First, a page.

Knighted Labour MP says Stonewall founder is intolerant of his anti-LGBT views

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Newly knighted Labour MP Sir David Crausby has claimed LGBT activists criticising his voting record should be “more tolerant”.

In a new statement, the MP fiercely rebutted LGBT activists and Stonewall co-founder, Lord Michael Cashman, who criticised his appointment given his anti-LGBT voting record.

He claimed that “Lord Cashman should be more tolerant of other people’s views”.

Mr Crausby used his votes to oppose the repeal of Section 28, same-sex adoption, IVF and marriage equality.

The MP for Bolton North East is one of just a handful of Labour MPs to have repeatedly rebelled against the leadership to vote against LGBT equality.

Lord Cashman, co-founder of Stonewall and the Labour Party’s former LGBT envoy, protested Mr Corbyn’s decision to sign off on a knighthood for Mr Crausby.

Mr Crausby told Bolton News: “I’m very tolerant towards the LGTB community and I think Lord Cashman should be more tolerant of other people’s views.

“My views are that same sex marriage is not the same as opposite sex marriage, but that is not to say that it is unequal in any way, just that its different in my opinion, I took that view at the time and I’m not ashamed of that.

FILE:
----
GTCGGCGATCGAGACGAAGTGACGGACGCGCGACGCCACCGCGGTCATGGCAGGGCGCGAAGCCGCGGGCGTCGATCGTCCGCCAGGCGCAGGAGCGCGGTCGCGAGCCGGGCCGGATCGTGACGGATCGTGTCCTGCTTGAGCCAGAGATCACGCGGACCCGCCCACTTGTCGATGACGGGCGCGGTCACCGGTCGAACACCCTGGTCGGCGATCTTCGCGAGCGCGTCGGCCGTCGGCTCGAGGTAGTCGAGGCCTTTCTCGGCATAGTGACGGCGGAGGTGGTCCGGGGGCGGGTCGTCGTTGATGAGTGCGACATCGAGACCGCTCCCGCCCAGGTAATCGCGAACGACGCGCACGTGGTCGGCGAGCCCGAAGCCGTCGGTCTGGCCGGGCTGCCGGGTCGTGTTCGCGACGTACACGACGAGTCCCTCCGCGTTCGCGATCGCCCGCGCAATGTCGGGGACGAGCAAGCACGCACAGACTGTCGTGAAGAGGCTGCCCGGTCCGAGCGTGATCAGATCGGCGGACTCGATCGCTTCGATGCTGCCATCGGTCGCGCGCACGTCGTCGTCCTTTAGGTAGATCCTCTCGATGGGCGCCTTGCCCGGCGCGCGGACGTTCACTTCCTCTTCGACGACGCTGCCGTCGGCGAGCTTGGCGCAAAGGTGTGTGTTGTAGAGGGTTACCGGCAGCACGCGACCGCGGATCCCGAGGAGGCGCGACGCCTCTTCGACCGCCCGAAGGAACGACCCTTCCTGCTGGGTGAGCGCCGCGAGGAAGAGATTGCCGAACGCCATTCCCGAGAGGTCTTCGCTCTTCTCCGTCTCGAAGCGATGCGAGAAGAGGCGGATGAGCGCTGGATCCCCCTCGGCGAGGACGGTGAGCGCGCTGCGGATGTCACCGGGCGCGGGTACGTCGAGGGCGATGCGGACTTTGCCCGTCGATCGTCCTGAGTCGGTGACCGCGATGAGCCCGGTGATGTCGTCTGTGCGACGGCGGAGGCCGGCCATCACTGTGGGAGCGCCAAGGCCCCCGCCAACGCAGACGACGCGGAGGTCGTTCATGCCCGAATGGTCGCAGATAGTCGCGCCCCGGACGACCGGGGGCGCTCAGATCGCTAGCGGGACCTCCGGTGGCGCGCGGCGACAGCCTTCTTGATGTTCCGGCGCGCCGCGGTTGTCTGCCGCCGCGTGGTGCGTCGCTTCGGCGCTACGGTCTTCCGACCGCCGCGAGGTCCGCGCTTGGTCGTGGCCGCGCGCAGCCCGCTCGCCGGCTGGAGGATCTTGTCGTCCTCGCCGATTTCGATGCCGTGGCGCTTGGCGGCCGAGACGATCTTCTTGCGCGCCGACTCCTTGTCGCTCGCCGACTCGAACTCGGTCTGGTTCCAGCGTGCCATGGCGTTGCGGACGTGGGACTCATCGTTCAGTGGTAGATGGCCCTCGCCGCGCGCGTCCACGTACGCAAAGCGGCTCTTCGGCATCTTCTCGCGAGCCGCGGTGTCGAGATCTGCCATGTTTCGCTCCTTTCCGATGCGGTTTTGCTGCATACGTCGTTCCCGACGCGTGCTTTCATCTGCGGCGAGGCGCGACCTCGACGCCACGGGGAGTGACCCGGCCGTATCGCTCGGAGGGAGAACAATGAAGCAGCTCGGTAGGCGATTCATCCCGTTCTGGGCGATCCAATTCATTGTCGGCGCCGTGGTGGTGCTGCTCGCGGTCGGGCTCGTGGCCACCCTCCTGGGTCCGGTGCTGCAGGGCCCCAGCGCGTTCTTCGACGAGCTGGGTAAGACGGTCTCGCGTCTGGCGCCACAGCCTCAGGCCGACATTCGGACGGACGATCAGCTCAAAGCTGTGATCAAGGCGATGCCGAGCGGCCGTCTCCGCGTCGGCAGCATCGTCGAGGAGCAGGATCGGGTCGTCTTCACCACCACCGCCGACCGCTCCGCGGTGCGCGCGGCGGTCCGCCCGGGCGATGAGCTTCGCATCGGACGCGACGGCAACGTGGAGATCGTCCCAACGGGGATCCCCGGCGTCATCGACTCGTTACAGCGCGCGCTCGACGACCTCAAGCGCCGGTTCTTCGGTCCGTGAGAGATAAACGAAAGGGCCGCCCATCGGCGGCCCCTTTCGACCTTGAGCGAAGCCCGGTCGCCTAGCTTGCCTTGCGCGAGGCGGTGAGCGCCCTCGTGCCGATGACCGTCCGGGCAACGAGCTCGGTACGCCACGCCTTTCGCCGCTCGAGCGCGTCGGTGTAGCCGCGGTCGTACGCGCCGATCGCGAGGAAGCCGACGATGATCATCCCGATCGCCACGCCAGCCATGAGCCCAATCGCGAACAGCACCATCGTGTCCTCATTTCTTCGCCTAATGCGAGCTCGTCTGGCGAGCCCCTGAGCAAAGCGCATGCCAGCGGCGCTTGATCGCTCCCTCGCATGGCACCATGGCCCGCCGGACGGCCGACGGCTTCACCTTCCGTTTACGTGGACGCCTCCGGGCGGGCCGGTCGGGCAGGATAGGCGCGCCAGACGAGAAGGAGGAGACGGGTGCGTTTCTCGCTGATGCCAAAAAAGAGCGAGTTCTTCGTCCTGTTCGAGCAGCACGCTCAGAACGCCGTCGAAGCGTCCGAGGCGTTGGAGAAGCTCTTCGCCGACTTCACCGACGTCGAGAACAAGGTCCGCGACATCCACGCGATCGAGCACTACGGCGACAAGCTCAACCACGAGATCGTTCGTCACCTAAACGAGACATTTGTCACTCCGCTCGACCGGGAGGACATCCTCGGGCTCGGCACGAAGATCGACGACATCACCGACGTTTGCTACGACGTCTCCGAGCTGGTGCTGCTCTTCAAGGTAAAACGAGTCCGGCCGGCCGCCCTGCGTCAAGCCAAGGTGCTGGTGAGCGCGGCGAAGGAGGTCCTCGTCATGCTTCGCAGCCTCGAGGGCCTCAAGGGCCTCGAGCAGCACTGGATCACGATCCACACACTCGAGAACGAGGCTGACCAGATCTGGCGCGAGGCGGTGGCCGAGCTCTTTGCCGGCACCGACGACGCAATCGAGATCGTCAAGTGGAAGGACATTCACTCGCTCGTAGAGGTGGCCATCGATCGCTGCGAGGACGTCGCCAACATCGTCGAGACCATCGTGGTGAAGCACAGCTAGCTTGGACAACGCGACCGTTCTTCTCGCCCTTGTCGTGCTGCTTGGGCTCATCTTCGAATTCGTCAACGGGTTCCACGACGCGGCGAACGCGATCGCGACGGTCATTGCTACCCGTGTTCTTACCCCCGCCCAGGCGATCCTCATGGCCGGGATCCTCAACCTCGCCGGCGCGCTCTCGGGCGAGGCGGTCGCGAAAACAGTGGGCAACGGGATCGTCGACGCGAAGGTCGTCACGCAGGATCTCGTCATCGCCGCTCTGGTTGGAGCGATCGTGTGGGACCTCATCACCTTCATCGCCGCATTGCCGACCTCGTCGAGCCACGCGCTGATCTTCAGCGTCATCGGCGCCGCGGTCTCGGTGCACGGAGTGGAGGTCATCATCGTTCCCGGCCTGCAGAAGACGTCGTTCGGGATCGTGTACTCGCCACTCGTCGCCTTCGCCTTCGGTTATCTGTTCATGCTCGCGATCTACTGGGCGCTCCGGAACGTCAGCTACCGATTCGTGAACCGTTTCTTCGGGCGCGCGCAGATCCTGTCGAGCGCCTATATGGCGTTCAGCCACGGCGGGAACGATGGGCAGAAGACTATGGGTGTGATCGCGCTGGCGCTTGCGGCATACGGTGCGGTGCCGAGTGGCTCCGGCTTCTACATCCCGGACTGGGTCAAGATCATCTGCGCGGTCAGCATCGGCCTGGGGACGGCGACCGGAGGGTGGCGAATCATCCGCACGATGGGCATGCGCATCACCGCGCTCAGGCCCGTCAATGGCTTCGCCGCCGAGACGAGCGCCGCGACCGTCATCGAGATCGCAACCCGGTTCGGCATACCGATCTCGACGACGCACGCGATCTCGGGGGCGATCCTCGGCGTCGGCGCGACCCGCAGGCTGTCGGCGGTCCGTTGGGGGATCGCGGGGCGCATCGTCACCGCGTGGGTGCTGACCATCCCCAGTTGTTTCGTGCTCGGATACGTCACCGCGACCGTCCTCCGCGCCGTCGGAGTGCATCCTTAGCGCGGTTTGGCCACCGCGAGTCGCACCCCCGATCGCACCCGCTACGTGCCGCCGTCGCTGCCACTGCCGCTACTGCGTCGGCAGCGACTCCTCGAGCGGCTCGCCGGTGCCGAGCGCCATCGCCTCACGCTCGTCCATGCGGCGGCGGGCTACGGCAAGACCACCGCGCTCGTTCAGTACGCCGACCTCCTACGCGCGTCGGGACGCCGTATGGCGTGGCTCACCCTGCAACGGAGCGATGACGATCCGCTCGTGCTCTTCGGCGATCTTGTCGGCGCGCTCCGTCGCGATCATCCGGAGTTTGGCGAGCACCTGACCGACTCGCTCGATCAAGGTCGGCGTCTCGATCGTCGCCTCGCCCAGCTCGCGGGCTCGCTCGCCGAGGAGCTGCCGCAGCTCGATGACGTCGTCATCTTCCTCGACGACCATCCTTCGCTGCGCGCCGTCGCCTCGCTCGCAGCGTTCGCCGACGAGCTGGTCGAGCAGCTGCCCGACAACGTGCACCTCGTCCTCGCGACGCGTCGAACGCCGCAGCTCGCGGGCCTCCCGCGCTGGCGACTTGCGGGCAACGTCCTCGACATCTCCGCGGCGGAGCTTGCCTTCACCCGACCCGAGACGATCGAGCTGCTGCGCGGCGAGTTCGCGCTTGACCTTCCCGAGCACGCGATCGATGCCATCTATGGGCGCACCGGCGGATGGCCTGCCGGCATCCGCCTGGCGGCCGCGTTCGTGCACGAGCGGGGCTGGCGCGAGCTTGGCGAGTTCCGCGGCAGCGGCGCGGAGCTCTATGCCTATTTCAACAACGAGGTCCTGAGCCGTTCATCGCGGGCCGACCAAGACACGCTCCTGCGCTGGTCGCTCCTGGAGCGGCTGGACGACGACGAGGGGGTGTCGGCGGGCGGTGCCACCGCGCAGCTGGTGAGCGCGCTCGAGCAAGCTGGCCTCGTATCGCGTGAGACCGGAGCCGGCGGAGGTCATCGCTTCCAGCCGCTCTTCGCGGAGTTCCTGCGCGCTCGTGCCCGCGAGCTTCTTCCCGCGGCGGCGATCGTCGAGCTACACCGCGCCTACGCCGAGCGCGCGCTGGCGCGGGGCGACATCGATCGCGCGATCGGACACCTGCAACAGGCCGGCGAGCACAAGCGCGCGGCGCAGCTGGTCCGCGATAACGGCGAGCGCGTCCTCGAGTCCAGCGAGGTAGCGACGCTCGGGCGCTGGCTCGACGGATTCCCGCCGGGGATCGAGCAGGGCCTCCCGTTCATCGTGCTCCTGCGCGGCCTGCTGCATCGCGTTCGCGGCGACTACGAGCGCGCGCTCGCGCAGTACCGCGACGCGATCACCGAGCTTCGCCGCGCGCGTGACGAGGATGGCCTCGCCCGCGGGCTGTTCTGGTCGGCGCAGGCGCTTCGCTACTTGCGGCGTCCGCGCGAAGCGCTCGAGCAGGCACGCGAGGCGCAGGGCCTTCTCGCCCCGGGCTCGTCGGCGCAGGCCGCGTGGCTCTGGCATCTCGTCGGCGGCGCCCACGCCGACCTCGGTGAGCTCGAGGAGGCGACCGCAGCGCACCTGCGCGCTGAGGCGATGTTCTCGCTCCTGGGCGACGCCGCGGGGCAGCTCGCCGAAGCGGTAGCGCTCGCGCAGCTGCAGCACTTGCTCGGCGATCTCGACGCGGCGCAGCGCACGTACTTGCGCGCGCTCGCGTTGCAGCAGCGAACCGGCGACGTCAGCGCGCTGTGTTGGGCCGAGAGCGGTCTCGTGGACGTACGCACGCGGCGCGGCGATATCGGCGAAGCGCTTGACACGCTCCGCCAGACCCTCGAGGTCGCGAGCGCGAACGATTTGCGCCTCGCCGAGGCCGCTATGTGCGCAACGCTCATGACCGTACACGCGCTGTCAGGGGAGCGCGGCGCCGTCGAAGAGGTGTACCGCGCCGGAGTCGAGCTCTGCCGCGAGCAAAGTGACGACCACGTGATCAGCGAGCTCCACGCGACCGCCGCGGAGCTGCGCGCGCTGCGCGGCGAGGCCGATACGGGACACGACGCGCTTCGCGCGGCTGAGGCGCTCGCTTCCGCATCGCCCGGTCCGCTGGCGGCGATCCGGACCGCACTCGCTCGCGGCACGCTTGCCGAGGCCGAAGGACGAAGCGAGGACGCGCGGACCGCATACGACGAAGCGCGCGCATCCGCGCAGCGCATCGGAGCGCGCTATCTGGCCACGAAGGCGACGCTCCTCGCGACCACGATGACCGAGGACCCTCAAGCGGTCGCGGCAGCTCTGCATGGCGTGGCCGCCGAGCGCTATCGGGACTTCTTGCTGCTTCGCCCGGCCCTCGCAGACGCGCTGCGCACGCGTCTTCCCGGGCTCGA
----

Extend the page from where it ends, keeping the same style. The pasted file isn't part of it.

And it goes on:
“I think we should celebrate our diversity and not just try to be all the same.

“I don’t think same sex marriage delivered anything different to civil partnerships, which I voted for.

“I also voted to equalize the legal age of sexual consent for homosexual couples because I think that is right.”

On adoption, he added: “I took the view that children should always come first and legislation should absolutely be in the interests of the child and not the adoptive parents.

“You can call me old fashioned but I have always believed that for children, it is a good thing to have parents of different genders.”

Some criticised Labour leader Jeremy Corbyn for the knighthood.

Meanwhile Corbyn accused the Tories of dishing out gongs to party donors, saying they’re “doing their best to undermine those honours by giving their cronies gongs”.

A number of anti-LGBT political figures in other parties also received honours.

Tory MP Julian Brazier, a strong opponent of equality who recently attacked a BBC show about a transgender girl, received a knighthood.

Baroness Williams, a retired Lib Dem peer who tried to derail equal marriage, was made a member of the Order of the Companions of Honour.

Lib Dem leader Tim Farron said Baroness Williams “gives politics a good name”, praising her “unique ability to connect with people from all groups”.

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